We calculated mean cost and health state differences between behavioural activation and usual care for the intervention phase using analysis of covariance with baseline values as covariates, including only immediate realisable health gains over the 3-month study. We analysed on an intention-to-treat basis for missing health state data using 100 imputations incorporating baseline health state, age, gender, problem duration and allocation in modelling. 15,16

We calculated and expressed cost differences between behavioural activation and usual care as the ratio of incremental cost per difference in health state and multiplied by four to provide the cost of a full QALY.

We generated incremental cost-effectiveness ratios (ICERs) 17 with cost-effectiveness acceptability curves to explore uncertainty around cost utility findings 18 by conducting 1000 non-parametric bootstrap replications.


Overall, 68 participants were referred to the trial: 47 met inclusion criteria, resulting in 23 receiving behavioural activation and 24 usual care. Sixteen participants completed behavioural activation and twenty-two usual care. Participants had long-term severe depression with substantial functional impairment. 7

Individual therapist 5-day course training costs were £641.55 and for the 12-session behavioural activation protocol £219.96. Training and supervisor costs were £3059. Scenario A costs per participant were £247.00 and scenario B £272.52.

There were no cost differences at baseline (behavioural activation £1050.12 (s.d. = £1907.75), n = 23; usual care £899.31 (s.d. = £1131.33), n = 24) or with behavioural activation added to usual care: scenario A £149.24 more costly than usual care alone (95% CI –£354.82 to £56.34, P = 0.151, n = 47), scenario B £174.74 more costly than usual care alone (95% CI –£380.34 to £30.82, P =0.094, n = 47). A breakdown of service use and cost is available on request.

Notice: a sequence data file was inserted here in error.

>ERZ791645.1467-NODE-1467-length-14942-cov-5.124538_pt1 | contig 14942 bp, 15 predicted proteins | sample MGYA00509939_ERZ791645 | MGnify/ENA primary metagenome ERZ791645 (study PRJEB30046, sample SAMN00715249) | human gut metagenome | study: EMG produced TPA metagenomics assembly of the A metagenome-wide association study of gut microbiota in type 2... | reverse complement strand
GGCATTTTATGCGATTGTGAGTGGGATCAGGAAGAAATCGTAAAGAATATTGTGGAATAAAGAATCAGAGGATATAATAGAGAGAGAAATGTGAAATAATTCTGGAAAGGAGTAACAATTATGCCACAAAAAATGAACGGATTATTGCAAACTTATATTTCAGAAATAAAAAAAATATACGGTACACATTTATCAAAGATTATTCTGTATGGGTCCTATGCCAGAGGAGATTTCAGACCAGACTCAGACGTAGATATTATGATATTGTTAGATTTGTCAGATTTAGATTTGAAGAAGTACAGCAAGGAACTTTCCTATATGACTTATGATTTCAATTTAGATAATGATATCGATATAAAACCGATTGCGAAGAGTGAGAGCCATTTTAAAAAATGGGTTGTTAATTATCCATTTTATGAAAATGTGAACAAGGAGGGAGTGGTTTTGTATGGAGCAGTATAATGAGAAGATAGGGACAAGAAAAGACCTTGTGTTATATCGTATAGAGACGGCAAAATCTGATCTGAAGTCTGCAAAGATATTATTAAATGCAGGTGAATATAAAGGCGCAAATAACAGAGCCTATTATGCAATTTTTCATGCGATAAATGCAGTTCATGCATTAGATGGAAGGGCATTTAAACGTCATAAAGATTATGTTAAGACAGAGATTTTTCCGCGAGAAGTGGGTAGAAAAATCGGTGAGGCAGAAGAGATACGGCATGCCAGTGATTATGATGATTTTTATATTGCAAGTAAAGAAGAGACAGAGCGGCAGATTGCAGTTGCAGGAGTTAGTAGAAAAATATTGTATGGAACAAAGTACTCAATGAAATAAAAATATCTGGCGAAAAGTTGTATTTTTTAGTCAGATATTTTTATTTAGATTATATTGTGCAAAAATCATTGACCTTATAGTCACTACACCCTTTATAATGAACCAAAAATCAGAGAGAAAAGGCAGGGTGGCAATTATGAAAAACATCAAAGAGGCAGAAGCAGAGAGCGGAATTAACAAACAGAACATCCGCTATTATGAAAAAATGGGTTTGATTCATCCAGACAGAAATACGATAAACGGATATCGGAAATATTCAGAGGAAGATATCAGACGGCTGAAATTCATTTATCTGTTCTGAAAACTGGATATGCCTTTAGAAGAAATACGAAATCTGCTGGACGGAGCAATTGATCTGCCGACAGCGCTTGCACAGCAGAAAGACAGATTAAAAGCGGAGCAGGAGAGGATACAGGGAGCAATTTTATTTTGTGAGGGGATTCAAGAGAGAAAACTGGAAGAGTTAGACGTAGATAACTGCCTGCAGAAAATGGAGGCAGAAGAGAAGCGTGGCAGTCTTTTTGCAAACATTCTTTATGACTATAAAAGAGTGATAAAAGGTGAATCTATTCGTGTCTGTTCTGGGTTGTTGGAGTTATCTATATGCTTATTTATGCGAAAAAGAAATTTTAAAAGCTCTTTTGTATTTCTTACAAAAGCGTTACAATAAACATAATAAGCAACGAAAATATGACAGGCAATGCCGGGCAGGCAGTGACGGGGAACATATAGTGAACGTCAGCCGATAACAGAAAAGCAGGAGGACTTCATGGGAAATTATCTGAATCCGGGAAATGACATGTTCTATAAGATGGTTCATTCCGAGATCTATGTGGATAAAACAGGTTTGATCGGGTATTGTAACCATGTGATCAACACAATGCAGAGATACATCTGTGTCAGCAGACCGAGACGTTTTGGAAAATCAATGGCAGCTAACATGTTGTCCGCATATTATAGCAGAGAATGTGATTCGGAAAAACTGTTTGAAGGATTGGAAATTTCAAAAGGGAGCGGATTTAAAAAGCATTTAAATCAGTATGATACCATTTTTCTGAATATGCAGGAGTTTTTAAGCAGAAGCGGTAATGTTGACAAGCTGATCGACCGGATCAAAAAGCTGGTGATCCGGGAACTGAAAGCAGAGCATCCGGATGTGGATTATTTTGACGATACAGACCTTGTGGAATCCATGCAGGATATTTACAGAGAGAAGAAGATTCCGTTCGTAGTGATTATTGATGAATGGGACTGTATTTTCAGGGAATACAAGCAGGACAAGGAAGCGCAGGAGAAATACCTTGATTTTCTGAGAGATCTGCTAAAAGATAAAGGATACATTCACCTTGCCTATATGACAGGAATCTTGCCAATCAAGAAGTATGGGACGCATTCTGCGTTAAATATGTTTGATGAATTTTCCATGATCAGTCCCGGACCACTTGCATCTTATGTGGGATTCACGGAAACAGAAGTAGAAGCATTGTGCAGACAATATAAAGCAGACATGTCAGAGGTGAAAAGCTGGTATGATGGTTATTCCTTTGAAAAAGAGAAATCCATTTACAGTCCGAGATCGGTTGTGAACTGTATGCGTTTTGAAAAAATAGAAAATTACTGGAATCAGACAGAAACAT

Intention-to-treat analyses showed a mean difference on BDI-II scores of –15.78 in favour of behavioural activation (95% CI –24.55 to –7.02, P = 0.001) at 3 months. We found a QALY difference in favour of behavioural activation (mean 0.79 (s.d. = 0.24), n = 16) over usual care (mean 0.58 (s.d. = 0.39), n = 22) of 0.24 (95% CI 0.052 to 0.437, P = 0.01). Using multiple imputation this difference reduced to 0.20 (95% CI 0.01 to 0.39, P =0.042).

Scenario A provided a cost of £2985 per QALY and £9.45 per BDI-II point reduction and scenario B £3495 per QALY and £11.04 per BDI-II point reduction. Examining uncertainty at a threshold value of £20 000/QALY there was a 97.7% probability that behavioural activation is more cost-effective than usual care for scenario A and a 97.0% probability for scenario B (online Fig. DS1). Results suggest an ICER of £5006 and £5756 per QALY for scenarios A and B respectively, indicating that the additional cost of behavioural activation over usual care per QALY gained is less than the UK accepted value of £20 000. 6


Mental health economic analysis should be conducted within a general decision-making context; NICE suggests that a QALY gain valued below £20 000 provides good value for money. We found non-specialist behavioural activation delivered QALY gains substantially below this threshold using the recommended EQ-5D. 6 Changes reflect the clinical, functioning and satisfaction benefits of behavioural activation reported elsewhere, 7 indicating that behavioural activation may offer lower cost per QALY or point reduction on the BDI-II when compared with usual primary care than brief problem-solving 19 or online CBT, 20,21 interventions also aimed at increasing accessibility. These results focus on observed differences over 3 months making no assumptions regarding maintained improvement.

Owing to the lack of previous economic analyses of behavioural activation we could not power our study on economic models. External validity and precision of estimates of difference are limited by the small numbers of participants and therapists. Results are promising, however a larger trial is required to provide more robust estimates. The short follow-up limits the long-term assessment of QALY gains. Behavioural activation has demonstrated durability for up to 2 years for depression symptoms, 22 however we could only incorporate the realisable gains found during the study.

We were able to train non-specialists to deliver cost-effective behavioural activation using stringent assumptions. Findings require replication in a larger study with follow-up. If results maintain and are translated into routine healthcare, then it is likely that behavioural activation provides good value for money.